[Ip-health] Times of India: Big Pharma lobbies hard to curb generics
shailly.17 at gmail.com
Wed Aug 15 22:25:21 PDT 2012
Big Pharma lobbies hard to curb generics
Rupali Mukherjee, TNN | Aug 16, 2012, 05.20AM IST
MUMBAI: India's tag of 'pharmacy of the developing world' is at a serious
threat. Not only has the US devised new treaties to challenge generic drugs
being shipped from India, the EU has also upped the ante. Worse, Big Pharma
is increasingly adopting tactics to protect its intellectual property,
challenging domestic industry in courts, all of which may adversely impact
access to legitimate generic medicines in developing countries.
At stake is a huge portion of the $10-billion drugs exported from the
country to save lives of millions, particularly in developing countries.
At the centre of it lies the new round of plurilateral treaties initiated by
the US over the last few months, which include Anti-Counterfeiting Trade
Agreement (ACTA) seeking to create an additional framework for IPR
protection (going beyond the TRIPS Agreement), and the Trans-Pacific
Partnership Agreement (TPPA) which aims at extra judicial enforcement, even
as its companies are urging the government to take a "hard line" against
countries like India and Brazil to stem the issue of compulsory licences.
The European pharma industry, on its part, has again stressed that the
threat of 'counterfeit medicines' is substantive and growing.
One of the biggest barriers for the generic industry was put in place in
1995, according to industry experts, when India signed the WTO TRIPs
agreement. Implemented in 2005, it is now restricting generic companies to
manufacture affordable copycat versions for domestic use, and for exports.
So newer medicines were invented post-1995 - crucial for HIV, Hepatitis C
and cancer treatment - and are patented, creating roadblocks to their
manufacture, sale and availability in India.
Long-drawn-out expensive legal patent disputes, infringement suits and huge
damages claimed by multinational companies have made generic companies wary,
with very few challenging the Big Pharma even when the patents itself are
weak. Natco and Cipla are, however, exceptions to the rule.
"This has had a chilling impact; companies' freedom to operate has gone down
significantly as they can only manufacture new drugs invented before 1995,"
says Leena Menghaney, lawyer with Medecins Sans Frontieres, a global medical
This is impacting access on the ground. For example, a new HIV medicine
raltegravir patented in India costs over $2000 per patient per year. "The
generic industry is at a risk like never before, and mainly because of a new
round of plurilateral treaties like ACTA and TPPA in the US, and
intellectual enforcement measures undertaken by Europe," says D G Shah,
secretary general of Indian Pharmaceutical Alliance.
The Indo-EU free trade agreement being negotiated at present, particularly
the proposed IP (intellectual property) enforcement measures, may create
roadblocks to the supply of generic drugs shipped from the country, similar
to seizures by agencies in 2009 at European airports. The proposed IP
enforcement provisions may have harmful impact on generics production as it
may lead to legitimate drug shipments getting blocked when shipped from the
country if an MNC claims infringement of their IP.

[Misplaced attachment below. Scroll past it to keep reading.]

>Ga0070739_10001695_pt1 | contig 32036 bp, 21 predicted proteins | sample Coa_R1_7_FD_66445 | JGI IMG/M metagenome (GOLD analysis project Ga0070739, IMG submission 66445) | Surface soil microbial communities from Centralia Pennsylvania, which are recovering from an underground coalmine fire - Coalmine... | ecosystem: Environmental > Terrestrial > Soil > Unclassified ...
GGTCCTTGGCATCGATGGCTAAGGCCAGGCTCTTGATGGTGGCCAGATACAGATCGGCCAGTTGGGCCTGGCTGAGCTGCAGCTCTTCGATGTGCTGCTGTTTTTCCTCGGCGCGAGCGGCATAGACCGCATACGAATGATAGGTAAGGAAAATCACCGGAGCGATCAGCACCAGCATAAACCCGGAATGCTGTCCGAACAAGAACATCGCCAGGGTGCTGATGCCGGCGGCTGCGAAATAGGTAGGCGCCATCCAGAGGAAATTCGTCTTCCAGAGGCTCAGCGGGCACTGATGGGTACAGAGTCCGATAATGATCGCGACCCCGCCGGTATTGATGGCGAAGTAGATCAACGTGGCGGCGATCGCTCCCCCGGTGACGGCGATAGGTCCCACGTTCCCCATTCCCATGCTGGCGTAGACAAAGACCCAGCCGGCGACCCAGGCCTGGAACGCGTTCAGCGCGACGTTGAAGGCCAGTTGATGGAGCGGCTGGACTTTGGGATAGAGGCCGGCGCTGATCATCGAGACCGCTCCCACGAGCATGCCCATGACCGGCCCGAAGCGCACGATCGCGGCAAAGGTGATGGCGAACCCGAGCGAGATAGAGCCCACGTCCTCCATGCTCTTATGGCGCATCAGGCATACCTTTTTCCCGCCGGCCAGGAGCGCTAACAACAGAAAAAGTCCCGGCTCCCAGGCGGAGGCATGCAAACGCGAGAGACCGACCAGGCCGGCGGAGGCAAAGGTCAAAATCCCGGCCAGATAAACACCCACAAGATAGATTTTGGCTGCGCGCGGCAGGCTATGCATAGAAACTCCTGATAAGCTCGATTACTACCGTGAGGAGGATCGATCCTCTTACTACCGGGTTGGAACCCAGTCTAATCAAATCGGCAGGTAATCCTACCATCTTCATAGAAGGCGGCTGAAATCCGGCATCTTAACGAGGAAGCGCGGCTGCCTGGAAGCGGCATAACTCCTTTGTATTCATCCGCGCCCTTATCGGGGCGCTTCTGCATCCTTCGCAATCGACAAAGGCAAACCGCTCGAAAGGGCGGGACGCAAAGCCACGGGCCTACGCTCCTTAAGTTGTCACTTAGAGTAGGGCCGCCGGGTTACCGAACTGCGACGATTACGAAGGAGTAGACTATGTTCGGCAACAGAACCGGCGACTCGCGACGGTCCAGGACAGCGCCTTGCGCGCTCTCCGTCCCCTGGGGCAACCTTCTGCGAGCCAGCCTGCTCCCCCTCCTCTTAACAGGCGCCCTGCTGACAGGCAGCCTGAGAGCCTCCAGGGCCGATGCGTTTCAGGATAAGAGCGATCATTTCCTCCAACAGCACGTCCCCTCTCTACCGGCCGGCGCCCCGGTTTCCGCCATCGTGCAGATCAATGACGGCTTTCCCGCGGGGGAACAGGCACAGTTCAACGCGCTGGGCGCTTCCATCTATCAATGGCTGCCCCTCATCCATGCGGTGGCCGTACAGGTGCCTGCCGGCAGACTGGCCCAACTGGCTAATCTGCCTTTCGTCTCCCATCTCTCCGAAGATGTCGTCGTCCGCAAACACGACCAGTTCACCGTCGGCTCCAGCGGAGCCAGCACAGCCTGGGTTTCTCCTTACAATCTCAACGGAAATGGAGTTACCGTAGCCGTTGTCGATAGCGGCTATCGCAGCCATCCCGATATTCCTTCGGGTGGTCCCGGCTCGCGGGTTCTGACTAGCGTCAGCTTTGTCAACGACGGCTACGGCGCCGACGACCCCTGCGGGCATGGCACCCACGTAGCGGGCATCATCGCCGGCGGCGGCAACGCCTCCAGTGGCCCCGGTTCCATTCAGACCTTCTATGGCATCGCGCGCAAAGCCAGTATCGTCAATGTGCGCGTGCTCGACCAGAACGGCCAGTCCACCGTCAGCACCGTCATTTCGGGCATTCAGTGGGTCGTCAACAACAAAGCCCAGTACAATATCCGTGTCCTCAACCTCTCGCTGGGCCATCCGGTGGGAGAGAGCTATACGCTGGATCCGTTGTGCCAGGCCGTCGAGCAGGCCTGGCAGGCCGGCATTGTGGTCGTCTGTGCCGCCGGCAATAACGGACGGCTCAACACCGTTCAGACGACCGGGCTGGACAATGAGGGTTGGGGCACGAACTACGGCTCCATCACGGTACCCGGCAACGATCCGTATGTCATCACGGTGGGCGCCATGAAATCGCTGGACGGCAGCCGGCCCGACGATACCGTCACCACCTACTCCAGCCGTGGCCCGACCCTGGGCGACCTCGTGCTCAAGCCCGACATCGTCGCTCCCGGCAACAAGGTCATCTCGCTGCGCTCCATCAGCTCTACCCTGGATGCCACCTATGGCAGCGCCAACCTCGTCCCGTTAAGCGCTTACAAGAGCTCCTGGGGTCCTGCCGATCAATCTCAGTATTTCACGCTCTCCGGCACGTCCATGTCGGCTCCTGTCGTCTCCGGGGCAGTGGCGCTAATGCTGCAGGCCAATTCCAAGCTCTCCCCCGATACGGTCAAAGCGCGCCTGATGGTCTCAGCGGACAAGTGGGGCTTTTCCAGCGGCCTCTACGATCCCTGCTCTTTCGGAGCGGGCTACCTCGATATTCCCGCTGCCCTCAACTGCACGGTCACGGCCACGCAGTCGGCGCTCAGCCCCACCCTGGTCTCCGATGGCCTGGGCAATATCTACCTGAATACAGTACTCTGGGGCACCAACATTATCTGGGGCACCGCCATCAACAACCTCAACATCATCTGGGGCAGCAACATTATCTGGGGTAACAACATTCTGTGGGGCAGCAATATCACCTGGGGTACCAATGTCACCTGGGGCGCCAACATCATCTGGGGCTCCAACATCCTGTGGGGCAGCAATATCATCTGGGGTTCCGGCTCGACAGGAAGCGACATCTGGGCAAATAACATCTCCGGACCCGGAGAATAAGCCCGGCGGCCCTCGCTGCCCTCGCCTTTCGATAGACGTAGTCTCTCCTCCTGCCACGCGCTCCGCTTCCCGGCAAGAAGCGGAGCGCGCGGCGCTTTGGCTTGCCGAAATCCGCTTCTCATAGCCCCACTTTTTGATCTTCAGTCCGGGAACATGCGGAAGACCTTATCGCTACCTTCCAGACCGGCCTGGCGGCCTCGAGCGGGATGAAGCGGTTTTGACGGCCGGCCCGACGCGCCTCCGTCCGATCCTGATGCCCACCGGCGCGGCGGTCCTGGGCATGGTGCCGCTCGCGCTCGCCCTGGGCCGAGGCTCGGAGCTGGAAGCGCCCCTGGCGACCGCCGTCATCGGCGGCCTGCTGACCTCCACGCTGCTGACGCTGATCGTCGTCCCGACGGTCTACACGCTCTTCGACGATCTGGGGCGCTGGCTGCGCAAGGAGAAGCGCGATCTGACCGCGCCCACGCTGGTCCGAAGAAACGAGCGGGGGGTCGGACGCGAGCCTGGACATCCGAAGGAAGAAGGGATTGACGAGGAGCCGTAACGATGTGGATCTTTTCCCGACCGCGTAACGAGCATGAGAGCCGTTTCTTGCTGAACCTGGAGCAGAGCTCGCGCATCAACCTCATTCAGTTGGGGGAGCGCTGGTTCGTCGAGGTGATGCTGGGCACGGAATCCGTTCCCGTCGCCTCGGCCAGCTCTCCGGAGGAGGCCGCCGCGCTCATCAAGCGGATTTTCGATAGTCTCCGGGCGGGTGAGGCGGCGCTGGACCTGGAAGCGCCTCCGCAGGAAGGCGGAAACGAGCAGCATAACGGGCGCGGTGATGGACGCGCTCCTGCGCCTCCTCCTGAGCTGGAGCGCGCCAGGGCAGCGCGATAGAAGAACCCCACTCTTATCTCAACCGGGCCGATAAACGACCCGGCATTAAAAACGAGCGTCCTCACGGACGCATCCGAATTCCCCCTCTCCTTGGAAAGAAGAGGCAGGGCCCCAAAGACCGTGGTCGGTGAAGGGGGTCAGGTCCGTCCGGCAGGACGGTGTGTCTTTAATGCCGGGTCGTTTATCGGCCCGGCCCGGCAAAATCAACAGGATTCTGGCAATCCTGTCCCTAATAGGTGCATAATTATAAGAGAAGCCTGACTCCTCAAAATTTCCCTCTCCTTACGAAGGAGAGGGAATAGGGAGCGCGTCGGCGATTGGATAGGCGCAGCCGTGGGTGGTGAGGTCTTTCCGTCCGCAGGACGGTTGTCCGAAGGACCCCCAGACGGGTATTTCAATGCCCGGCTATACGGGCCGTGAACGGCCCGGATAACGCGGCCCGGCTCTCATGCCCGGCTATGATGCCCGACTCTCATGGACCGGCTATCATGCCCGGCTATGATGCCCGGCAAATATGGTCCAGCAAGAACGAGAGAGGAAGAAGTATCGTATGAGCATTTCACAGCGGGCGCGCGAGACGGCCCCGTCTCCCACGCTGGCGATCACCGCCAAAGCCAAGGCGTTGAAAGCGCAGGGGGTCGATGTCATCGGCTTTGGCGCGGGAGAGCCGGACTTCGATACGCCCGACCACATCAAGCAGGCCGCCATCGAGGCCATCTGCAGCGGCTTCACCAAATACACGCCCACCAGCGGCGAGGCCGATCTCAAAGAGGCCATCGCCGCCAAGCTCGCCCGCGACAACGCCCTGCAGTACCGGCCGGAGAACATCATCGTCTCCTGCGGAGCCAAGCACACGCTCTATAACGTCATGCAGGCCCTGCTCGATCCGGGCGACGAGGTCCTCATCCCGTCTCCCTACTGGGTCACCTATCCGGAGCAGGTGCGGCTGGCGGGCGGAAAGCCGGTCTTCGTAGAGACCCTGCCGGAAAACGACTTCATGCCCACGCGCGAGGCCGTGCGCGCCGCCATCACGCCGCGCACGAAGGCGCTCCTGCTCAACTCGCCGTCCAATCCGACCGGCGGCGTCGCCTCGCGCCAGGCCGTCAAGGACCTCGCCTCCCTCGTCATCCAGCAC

These "excessive intellectual property enforcement provisions" in ACTA and
the EU-India FTA are aimed at stamping out competition through intimidation,
industry experts say.
The IP enforcement provisions in ACTA and the EU-India FTA negotiations also
dictate the way disputes around patents and trademark infringements will be
managed by Indian courts, adds Menghaney. "The Indian judiciary will have
its hands tied and will no longer be able to balance intellectual property
rights with people's right to health. The stringent provisions also target
third parties - including treatment providers - by exposing them to the risk
of punitive action in trademark and patent infringement allegations. The EU
wants India to agree to IP enforcement measures that could block medicines
at Indian ports on their way to patients in other developing countries, and
could even draw treatment providers into court proceedings".
Over the last couple of months, the US government has expressed its "dismay
and disappointment" at the compulsory licence given to Natco to launch
generic cancer drug, Nexavar, in the domestic market at 97% of the price
charged by MNC Bayer. In fact, in her testimony before the US Congress, US
Patent and Trademark Office deputy director Teresa Stanek Rea reportedly
states that her agency was trying to stop these compulsory licences, and
stem the tide of IP infringement in countries like India, Thailand and
Industry body OPPI, which represents MNCs' views, feels the grant of
compulsory licence should be taken after exhausting all other access
improvement measures. Its director general Tapan Ray says: "While none can
deny that all citizens of India should have access to innovative and
life-saving medicines, as will be required for their medical treatment, it
appears rather impractical to envisage that routine grant of CL by the
Indian Patent Office, as has been done recently to Natco, will be able to
resolve the critical issue of access to patented medicines, on a long term
Another showdown against the generic industry - being keenly watched the
world over and approaching this month - is the Novartis case in the Supreme
Court, where it is defending its patent on blockbuster cancer drug Glivec.
In 2006, Novartis had sued the Indian government for not granting a patent
for Glivec, and also challenged the validity of Section 3(d) of the Indian
Patent Act, which deems any incremental or frivolous innovation
Policy Advocacy Officer
Medecins Sans Frontieres
C 236 Defence Colony
New Delhi, India
Tel: +91 11 46573730-31
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